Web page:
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Emeritus Faculty

Lionel Goodman

goodman groupictPosition: Professor Emeritus

Phone: (848) 445-2603

E-mail: email4sc

FAX: (732) 445-5312

Mail: Chemistry & Chemical Biology, 610 Taylor Road, Piscataway, NJ 08854




  • B.A. 1949, New York University
  • Ph.D. 1954, Iowa State
  • NSF Senior Postdoctoral Fellow 1963-1964
  • Guggenheim Fellow 1966-1967

Awards & Honors

  • Rutgers College Outstanding Teacher Award, 1987
  • Board of Trustees Outstanding Research Award, 1989

Research Summary

Our research combines theory with experiment. One focus of my research addresses the question: What happens when molecules are energized by light? Our current experiments involve both one- and two-laser excitation of a supersonic jet in which high-pressure gas is expanded through an orifice to reach supersonic speed and becomes very cold. Molecular spectra are greatly simplified at the low temperature of the jet, and high resolution becomes possible.

From these experiments we are getting new information on some very well studied molecules, that could never be found from traditional spectra. The result is a recalibration of our ideas on potential surfaces for both ground and excited states of polyatomic molecules. For example, our ideas show that for molecules containing methyl groups (e.g., acetone and dimethyl ether) our view of methyl rotation has been conceptually deficient and that new ways of thinking about rotation are needed.

Another component of our research addresses, through high-level ab initio supercomputer computations, the question: Where do potential barriers come from? These calculations indicate that steric repulsion is not generally the origin of torsional barriers. The understanding of the relationship between electronic and molecular structure that we have obtained from these studies has potential for drug design.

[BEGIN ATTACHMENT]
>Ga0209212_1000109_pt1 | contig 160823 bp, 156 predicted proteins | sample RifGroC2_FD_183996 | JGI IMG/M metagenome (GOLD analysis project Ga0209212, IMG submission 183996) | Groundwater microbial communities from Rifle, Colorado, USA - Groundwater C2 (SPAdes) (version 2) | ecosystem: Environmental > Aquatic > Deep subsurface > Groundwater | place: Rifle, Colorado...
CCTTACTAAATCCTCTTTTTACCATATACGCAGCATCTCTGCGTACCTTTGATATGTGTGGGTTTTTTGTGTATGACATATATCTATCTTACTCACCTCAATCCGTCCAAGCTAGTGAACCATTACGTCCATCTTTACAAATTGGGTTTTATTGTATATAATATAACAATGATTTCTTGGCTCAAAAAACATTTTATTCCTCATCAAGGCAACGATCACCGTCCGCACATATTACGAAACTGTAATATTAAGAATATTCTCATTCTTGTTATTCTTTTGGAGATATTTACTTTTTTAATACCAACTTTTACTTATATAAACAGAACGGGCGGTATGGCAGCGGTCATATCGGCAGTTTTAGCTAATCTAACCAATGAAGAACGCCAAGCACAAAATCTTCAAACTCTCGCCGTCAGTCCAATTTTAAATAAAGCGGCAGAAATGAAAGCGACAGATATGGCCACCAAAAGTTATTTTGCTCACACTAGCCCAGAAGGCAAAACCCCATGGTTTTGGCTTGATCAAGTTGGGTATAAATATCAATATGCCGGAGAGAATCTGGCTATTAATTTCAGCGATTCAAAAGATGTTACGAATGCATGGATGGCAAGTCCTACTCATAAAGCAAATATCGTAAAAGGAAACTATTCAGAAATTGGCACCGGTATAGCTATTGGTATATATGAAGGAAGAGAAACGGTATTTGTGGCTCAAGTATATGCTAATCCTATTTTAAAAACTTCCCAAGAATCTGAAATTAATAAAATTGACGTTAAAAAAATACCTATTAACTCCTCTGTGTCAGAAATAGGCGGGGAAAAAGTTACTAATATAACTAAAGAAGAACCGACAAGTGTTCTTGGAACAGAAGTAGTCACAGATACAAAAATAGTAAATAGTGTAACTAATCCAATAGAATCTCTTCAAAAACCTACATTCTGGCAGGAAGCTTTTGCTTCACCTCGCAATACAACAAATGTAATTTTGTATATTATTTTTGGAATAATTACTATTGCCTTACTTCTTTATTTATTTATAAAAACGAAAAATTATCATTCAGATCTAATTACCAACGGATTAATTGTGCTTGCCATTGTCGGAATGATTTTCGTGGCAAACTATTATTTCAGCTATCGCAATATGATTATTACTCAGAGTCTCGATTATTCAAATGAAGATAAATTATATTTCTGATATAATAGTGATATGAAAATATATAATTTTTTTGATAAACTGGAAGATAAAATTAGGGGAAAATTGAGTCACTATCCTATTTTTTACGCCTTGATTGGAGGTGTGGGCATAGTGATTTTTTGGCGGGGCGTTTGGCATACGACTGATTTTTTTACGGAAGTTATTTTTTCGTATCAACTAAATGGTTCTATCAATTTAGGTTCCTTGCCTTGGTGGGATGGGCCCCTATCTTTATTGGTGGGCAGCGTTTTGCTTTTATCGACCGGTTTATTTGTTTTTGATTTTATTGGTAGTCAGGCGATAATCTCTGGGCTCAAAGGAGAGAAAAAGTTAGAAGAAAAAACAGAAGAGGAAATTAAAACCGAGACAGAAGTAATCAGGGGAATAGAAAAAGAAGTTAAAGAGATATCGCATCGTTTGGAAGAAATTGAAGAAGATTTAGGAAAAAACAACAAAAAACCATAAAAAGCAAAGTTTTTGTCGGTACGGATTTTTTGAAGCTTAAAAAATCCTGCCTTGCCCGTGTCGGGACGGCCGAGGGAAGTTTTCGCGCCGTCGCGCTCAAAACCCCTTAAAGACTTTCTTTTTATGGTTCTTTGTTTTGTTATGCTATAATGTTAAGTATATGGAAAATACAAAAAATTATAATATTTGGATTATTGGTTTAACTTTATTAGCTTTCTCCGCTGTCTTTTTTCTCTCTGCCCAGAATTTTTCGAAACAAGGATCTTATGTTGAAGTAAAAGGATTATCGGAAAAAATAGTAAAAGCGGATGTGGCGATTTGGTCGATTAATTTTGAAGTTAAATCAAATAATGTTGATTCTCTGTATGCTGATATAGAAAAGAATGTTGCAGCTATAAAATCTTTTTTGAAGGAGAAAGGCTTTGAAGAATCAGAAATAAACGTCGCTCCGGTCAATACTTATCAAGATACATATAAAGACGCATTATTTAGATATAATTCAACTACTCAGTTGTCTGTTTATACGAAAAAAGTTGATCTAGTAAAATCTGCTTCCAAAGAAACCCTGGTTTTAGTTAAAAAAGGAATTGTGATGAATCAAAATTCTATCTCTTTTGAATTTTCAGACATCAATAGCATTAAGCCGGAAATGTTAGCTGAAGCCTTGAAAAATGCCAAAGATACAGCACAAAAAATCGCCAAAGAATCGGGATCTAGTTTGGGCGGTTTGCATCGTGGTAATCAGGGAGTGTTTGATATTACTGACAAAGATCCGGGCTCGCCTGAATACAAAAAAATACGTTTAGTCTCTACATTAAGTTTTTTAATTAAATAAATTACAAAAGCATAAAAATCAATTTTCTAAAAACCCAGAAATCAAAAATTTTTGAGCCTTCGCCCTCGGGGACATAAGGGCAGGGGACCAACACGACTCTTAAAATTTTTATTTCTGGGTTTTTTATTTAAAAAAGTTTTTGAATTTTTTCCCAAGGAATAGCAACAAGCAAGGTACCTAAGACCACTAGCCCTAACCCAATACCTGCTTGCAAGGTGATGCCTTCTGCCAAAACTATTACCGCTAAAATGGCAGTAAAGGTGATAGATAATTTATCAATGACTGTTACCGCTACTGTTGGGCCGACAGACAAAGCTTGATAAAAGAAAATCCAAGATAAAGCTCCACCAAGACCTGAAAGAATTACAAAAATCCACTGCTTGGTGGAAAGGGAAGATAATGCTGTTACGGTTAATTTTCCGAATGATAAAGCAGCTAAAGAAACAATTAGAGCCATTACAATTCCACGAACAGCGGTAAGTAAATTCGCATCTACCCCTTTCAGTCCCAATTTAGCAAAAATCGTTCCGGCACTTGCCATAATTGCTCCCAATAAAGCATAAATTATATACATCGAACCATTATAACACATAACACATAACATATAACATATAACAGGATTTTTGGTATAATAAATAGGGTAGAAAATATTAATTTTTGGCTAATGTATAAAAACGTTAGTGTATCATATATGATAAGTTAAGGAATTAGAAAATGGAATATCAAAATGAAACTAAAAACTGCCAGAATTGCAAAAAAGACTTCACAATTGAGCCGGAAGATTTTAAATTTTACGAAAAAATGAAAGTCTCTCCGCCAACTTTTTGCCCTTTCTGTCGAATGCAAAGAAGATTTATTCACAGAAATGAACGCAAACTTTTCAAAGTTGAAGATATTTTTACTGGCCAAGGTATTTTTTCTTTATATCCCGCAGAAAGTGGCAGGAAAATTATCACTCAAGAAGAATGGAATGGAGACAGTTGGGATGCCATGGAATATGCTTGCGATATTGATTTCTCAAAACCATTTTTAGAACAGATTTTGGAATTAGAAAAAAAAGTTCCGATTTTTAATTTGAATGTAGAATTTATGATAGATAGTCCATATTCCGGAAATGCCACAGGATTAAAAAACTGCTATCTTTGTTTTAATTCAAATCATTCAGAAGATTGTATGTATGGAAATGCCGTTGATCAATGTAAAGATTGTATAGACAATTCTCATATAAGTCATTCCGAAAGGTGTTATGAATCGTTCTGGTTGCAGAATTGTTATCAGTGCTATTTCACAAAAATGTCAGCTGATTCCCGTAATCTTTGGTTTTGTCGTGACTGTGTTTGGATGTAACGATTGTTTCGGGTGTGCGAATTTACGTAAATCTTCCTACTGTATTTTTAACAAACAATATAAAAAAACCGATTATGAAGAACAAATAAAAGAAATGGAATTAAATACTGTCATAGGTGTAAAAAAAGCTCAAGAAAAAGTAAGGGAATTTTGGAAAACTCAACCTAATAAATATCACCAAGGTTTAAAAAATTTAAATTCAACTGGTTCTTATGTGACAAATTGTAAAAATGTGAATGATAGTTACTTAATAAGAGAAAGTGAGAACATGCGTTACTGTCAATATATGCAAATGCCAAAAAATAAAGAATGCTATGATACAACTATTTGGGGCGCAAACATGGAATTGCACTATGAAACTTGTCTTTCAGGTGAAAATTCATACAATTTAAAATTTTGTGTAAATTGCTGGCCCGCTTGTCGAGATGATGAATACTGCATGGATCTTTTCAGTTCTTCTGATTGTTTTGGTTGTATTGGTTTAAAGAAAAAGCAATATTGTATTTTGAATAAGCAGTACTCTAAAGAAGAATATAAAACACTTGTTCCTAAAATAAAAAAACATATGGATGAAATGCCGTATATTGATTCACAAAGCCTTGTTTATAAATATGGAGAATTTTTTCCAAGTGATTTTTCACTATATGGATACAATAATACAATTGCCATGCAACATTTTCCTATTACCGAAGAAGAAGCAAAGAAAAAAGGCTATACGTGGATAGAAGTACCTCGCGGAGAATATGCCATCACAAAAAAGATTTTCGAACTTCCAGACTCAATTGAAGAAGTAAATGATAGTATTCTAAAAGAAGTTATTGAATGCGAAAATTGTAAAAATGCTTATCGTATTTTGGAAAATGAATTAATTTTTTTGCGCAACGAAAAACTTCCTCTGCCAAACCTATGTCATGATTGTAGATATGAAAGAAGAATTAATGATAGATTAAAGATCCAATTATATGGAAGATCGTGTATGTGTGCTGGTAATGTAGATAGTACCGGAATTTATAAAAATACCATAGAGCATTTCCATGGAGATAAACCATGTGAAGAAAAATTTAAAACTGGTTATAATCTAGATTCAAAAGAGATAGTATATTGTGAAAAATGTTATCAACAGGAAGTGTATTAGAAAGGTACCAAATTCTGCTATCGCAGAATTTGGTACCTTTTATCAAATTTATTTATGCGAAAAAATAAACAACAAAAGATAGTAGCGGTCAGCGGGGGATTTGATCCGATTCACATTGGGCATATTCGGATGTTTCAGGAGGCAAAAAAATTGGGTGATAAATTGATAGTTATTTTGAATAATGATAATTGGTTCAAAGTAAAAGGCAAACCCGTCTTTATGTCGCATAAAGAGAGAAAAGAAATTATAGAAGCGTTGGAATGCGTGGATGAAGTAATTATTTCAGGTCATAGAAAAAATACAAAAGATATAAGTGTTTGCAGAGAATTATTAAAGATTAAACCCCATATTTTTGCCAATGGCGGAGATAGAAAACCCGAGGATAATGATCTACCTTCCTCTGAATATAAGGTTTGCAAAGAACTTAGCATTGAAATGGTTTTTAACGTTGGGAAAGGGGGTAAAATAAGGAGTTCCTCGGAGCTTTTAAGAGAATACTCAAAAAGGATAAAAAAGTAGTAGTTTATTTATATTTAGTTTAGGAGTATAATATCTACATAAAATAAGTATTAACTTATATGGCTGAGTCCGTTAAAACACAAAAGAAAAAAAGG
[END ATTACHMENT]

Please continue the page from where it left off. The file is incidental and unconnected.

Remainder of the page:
Methyl Torsion in Propene Initiates Ethylenic Hydrogen Wagging and Twisting. L. Goodman, J. Leszczynski and T. Kundu. J. Am. Chem. Soc.115, 11991 (1993).

Torsional Vibrations in Jet Cooled Acetaldehyde. H. Gu, T. Kundu, and L. Goodman. J. Phys. Chem. 97, 7194 (1993).

Energetic Consequences of the Multidimensional Nature of Internal Rotation in Acetaldehyde, L. Goodman, T. Kundu, and J. Leszczynski, J. Am. Chem. Soc. 117, 2082 (1995).

Where does the Dimethyl Ether Internal Rotation Barrier Come From? L. Goodman and V. Pophristic, Chem. Phys. Lett. 259, 287 (1996).

Getting the Shape of Methyl Internal Rotation Potential Surfaces Right. L. Goodman, T. Kundu and J. Leszczynski, J. Phys. Chem. 100, 3026 (1996).

Role of Lone-Pairs in Internal Rotation Barriers, V. Pophristic, L. Goodman, and N. Guchhait, J. Phys. Chem. 101, 4290 (1997).

Density Functional Theory of Formaldehyde Harmonic Vibrational Spectrum, J. Leszczynski, L. Goodman, and J. S. Kwiatkowski, Theor. Chem. Accounts, 97, 195 (1997).

Coupled Cluster and Density Function Calculations of Methanol Harmonic Force Constants, J. Florian, J. Leszczynski, B. G. Johnson, and L. Goodman, Mol. Phys. 91, 439 (1997).

Flexing Analysis of Steric Exchange Repulsion Accompanying Ethane Internal Rotation, L. Goodman and H. Gu, J. Chem. Phys. 109, 72 (1998).

Two-Color ZEKE-PFI Spectroscopy of the Acetone n-Radical Cation: the a2 Torsional Vibration, R. T. Wiedmann, L. Goodman, and M. G. White, Chem. Phys. Lett. 293, 391 (1998).

Rotational Barriers: Barreir Origins, L. Goodman and V. Pophristic, Chapter in The Encyclopedia of Computational Chemistry, Vol. IV pp 2577-98, Ed. P.v. R. Schleyer, Wiley, (1998).

Flexing Analysis of Ethane Internal Rotation Energetics, L. Goodman, H. Gu, and V. Pophristic, J. Chem. Phys. 110, 4268 (1999).

Origin of Methyl Rotational Barriers, L. Goodman and V. Pophristic and F. Weinhold, Accounts of Chemical Research December (1999).

Acetone n-radial cation internal rotation spectrum. The torsional surface, D.A. Slea, L. Goodman, and M.G. While, J. Chem. Phys, in press.

Contact Us

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Wright-Rieman Labs
610 Taylor Road
Piscataway, NJ 08854


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